Forget roller-coaster tycooning. Social game publishing giant Zynga has worked hard to release its own take on the theme-park simulator, and it gives players the chance to make their own most magical place on Earth.
The game is CoasterVille, which goes live later today, and it’s an homage to the beloved theme-park-building genre founded by the Roller Coaster Tycoon franchise.
“We want to take players on a magical and memorable ride in CoasterVille,” said CoasterVille general manager Amir Rahimi. “Theme parks as a setting make for great games, but we sought to add our own twists through a mix of nostalgia and innovation that offers players fun ways to express themselves and play with their friends. We can’t wait to see what players do with the endless amount of amusement park delights that we’ve added in CoasterVille.”
Zynga built the game upon colorful 2D visuals that give the proceedings a cartoony feel. The whole game is very alive as you watch the A.I.-controlled attendees rush in and around the park.
At its core, the gameplay of CoasterVille is about keeping those little characters happy. They have a basic but deep set of needs that only a diverse and well-planned park can scratch. Of course, players can choose to completely play to the needs of the parkgoers and try to maximize the in-game revenue, or players can ignore that aspect of the game in favor of focusing on building something unique.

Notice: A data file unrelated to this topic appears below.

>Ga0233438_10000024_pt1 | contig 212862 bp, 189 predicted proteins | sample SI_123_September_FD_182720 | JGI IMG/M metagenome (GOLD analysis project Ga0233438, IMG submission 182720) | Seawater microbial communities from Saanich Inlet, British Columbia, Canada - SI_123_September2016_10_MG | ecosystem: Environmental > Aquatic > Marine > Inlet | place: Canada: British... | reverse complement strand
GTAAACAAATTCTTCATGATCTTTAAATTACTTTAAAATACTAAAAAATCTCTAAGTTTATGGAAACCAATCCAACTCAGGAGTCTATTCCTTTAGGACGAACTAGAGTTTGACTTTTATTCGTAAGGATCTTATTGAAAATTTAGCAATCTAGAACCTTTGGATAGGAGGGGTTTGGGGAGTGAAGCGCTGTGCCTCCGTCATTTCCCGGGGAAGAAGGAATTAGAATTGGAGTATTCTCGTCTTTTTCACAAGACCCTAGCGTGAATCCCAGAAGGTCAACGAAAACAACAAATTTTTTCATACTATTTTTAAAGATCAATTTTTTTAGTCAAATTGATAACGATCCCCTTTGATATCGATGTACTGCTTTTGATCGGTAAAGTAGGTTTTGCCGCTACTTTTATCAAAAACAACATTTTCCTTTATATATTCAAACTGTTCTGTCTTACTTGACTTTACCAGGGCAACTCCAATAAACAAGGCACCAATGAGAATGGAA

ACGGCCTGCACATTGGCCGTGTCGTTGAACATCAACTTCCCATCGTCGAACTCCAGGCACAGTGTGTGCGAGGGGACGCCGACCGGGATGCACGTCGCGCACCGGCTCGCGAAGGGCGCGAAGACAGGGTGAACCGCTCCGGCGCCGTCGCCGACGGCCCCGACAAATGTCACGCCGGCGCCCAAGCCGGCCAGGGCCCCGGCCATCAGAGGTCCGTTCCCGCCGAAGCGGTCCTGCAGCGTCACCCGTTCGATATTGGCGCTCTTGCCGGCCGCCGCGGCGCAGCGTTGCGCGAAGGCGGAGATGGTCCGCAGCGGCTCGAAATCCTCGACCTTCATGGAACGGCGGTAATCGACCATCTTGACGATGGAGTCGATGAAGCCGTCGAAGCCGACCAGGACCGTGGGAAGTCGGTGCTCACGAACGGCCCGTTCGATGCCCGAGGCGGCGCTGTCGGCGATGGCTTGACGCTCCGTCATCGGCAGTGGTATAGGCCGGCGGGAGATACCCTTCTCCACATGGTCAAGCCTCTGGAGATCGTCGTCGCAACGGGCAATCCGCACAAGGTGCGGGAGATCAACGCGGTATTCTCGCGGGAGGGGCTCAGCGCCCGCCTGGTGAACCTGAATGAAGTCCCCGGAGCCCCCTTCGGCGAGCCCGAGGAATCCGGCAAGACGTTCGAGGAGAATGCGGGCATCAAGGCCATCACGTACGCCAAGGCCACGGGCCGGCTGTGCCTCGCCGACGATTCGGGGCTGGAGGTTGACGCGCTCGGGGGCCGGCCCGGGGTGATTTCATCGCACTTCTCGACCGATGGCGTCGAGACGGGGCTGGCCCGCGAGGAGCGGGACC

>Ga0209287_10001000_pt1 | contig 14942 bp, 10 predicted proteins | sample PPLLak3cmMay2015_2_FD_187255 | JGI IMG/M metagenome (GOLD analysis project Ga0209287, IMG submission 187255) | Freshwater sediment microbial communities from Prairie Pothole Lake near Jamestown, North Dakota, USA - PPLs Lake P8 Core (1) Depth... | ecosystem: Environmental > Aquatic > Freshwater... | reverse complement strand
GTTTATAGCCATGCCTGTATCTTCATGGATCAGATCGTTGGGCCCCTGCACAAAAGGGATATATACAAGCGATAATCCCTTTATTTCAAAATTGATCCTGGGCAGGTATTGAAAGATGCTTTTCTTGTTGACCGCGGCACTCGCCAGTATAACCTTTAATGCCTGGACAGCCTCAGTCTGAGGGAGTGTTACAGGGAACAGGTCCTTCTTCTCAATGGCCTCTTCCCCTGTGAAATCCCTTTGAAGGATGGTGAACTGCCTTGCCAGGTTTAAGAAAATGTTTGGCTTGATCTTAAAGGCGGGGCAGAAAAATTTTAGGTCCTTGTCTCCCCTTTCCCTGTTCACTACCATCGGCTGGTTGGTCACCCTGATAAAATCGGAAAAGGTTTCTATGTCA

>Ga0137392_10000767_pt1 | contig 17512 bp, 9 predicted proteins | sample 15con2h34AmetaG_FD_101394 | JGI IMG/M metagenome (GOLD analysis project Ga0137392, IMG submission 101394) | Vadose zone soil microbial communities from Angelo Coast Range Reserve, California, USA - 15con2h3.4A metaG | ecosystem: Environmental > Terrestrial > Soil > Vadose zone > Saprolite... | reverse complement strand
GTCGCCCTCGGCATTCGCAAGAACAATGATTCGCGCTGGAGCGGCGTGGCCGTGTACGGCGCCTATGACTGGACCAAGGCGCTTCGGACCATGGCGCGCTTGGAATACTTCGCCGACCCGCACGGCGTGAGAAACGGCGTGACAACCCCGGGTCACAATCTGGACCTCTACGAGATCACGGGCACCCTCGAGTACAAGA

“We aim to provide unprecedented opportunities for players to express themselves through our game features with the tools that we provide,” said Rahimi. “One of our strongest features is our themed land feature where we allow our players to build their very own themed land.”
These themed lands are immersive little worlds that include a large set of items that stick to a single them, like fantasy or frontier times.
Among the frontier-themed items, objects range from tiny little saloon shops all the way up to giant and fully customizable mine-cart roller coasters. These items are also upgradeable to help better attract more riders or customers.
Giving players the ability to have a logical theme in their park is great, but these games usually survive and thrive on their roller-coaster building mechanics.
For CoasterVille, Rahimi and Zynga decided to give players the ability to quickly and easily create and change a roller coaster of any size and shape. You won’t need a degree in physics. You can add all the twists, turns, and loops that your heart desires. The more impressive the coaster, the more fame your park will gain, which will open up opportunities for more rides and more attractions.
It looks very fun. From what I saw, it looks like it will appeal strongly to those gamers who just want to create something wild and to those who want to engage and exploit the A.I. customers to squeeze them for all of their virtual dollars.
GamesBeat 2014 — VentureBeat’s sixth annual event on disruption in the video game market — is coming up on Sept 15-16 in San Francisco. Purchase one of the first 50 tickets and save $400!